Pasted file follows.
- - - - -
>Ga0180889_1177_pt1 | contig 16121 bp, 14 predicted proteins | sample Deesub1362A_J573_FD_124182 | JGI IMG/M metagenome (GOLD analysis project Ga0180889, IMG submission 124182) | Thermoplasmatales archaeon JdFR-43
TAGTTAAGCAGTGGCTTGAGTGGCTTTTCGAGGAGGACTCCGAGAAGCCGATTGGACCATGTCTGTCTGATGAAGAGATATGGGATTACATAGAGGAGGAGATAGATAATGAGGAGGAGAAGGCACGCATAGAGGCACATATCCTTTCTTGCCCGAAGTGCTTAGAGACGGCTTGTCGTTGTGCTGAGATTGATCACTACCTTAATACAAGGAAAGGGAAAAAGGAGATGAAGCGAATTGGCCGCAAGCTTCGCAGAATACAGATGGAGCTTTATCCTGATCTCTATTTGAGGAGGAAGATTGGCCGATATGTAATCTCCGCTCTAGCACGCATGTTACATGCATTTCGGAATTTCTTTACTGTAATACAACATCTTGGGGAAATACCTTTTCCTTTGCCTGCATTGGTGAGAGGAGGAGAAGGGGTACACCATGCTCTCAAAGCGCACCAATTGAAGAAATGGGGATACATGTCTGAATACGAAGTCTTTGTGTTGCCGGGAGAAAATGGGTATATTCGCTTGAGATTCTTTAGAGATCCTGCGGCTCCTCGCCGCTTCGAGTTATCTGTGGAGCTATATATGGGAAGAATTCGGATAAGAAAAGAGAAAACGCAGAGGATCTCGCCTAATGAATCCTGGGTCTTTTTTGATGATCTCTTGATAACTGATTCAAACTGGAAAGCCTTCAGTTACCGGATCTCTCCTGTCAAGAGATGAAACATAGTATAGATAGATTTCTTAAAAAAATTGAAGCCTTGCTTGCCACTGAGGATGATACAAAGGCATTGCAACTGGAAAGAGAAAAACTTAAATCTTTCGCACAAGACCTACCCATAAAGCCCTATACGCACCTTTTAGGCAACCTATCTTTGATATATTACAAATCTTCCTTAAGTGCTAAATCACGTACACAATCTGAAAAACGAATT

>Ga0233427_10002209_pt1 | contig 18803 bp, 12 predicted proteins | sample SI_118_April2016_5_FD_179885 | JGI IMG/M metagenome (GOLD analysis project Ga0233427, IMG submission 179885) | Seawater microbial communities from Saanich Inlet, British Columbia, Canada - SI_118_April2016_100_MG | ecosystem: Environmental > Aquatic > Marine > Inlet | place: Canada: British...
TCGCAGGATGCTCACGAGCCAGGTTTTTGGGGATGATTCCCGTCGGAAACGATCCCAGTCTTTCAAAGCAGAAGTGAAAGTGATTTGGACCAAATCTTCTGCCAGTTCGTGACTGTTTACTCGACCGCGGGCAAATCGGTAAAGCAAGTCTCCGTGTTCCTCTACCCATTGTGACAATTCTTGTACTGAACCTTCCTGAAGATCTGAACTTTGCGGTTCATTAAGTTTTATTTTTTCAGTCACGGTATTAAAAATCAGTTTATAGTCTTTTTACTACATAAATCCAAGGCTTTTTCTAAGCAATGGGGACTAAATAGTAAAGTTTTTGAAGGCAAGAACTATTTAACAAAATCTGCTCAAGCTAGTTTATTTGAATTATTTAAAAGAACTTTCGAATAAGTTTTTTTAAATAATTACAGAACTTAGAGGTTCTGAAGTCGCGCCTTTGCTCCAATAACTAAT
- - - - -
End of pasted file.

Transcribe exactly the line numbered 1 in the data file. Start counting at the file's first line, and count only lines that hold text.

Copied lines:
>Ga0180889_1177_pt1 | contig 16121 bp, 14 predicted proteins | sample Deesub1362A_J573_FD_124182 | JGI IMG/M metagenome (GOLD analysis project Ga0180889, IMG submission 124182) | Thermoplasmatales archaeon JdFR-43